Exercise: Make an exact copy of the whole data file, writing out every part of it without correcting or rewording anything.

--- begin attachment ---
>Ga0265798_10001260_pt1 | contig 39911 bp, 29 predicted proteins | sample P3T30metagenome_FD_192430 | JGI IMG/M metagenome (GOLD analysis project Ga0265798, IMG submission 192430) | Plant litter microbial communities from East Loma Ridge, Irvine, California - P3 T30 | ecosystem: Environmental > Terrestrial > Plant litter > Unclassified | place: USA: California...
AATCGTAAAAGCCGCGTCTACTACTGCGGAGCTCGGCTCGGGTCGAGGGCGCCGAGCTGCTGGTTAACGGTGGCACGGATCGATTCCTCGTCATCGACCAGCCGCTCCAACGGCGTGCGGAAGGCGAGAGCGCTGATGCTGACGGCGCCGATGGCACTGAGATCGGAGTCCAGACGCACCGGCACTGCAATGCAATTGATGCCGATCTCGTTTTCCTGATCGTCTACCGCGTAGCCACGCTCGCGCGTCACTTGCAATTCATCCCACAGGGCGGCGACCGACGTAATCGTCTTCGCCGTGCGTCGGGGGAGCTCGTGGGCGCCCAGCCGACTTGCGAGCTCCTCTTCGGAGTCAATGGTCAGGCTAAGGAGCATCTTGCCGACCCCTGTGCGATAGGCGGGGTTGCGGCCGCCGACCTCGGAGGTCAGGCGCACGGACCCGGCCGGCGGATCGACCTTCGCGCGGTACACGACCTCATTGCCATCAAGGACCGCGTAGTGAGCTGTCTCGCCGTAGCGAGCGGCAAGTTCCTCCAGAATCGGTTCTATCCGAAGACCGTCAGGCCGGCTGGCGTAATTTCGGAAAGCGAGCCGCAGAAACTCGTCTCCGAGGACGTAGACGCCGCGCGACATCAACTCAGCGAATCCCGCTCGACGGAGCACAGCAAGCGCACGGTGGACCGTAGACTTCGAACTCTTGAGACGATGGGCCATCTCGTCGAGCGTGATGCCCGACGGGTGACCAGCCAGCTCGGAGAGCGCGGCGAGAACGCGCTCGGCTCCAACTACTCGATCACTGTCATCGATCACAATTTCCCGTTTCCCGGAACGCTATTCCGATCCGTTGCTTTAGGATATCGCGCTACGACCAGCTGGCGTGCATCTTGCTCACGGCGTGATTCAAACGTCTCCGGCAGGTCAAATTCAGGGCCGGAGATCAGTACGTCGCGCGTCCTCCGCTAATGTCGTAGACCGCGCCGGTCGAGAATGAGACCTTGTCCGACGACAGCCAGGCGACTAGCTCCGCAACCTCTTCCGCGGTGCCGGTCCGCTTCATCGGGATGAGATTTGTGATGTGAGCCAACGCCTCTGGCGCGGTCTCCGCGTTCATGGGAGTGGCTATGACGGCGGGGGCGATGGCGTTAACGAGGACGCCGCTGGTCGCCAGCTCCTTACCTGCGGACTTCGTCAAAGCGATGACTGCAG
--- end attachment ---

>Ga0265798_10001260_pt1 | contig 39911 bp, 29 predicted proteins | sample P3T30metagenome_FD_192430 | JGI IMG/M metagenome (GOLD analysis project Ga0265798, IMG submission 192430) | Plant litter microbial communities from East Loma Ridge, Irvine, California - P3 T30 | ecosystem: Environmental > Terrestrial > Plant litter > Unclassified | place: USA: California...
AATCGTAAAAGCCGCGTCTACTACTGCGGAGCTCGGCTCGGGTCGAGGGCGCCGAGCTGCTGGTTAACGGTGGCACGGATCGATTCCTCGTCATCGACCAGCCGCTCCAACGGCGTGCGGAAGGCGAGAGCGCTGATGCTGACGGCGCCGATGGCACTGAGATCGGAGTCCAGACGCACCGGCACTGCAATGCAATTGATGCCGATCTCGTTTTCCTGATCGTCTACCGCGTAGCCACGCTCGCGCGTCACTTGCAATTCATCCCACAGGGCGGCGACCGACGTAATCGTCTTCGCCGTGCGTCGGGGGAGCTCGTGGGCGCCCAGCCGACTTGCGAGCTCCTCTTCGGAGTCAATGGTCAGGCTAAGGAGCATCTTGCCGACCCCTGTGCGATAGGCGGGGTTGCGGCCGCCGACCTCGGAGGTCAGGCGCACGGACCCGGCCGGCGGATCGACCTTCGCGCGGTACACGACCTCATTGCCATCAAGGACCGCGTAGTGAGCTGTCTCGCCGTAGCGAGCGGCAAGTTCCTCCAGAATCGGTTCTATCCGAAGACCGTCAGGCCGGCTGGCGTAATTTCGGAAAGCGAGCCGCAGAAACTCGTCTCCGAGGACGTAGACGCCGCGCGACATCAACTCAGCGAATCCCGCTCGACGGAGCACAGCAAGCGCACGGTGGACCGTAGACTTCGAACTCTTGAGACGATGGGCCATCTCGTCGAGCGTGATGCCCGACGGGTGACCAGCCAGCTCGGAGAGCGCGGCGAGAACGCGCTCGGCTCCAACTACTCGATCACTGTCATCGATCACAATTTCCCGTTTCCCGGAACGCTATTCCGATCCGTTGCTTTAGGATATCGCGCTACGACCAGCTGGCGTGCATCTTGCTCACGGCGTGATTCAAACGTCTCCGGCAGGTCAAATTCAGGGCCGGAGATCAGTACGTCGCGCGTCCTCCGCTAATGTCGTAGACCGCGCCGGTCGAGAATGAGACCTTGTCCGACGACAGCCAGGCGACTAGCTCCGCAACCTCTTCCGCGGTGCCGGTCCGCTTCATCGGGATGAGATTTGTGATGTGAGCCAACGCCTCTGGCGCGGTCTCCGCGTTCATGGGAGTGGCTATGACGGCGGGGGCGATGGCGTTAACGAGGACGCCGCTGGTCGCCAGCTCCTTACCTGCGGACTTCGTCAAAGCGATGACTGCAG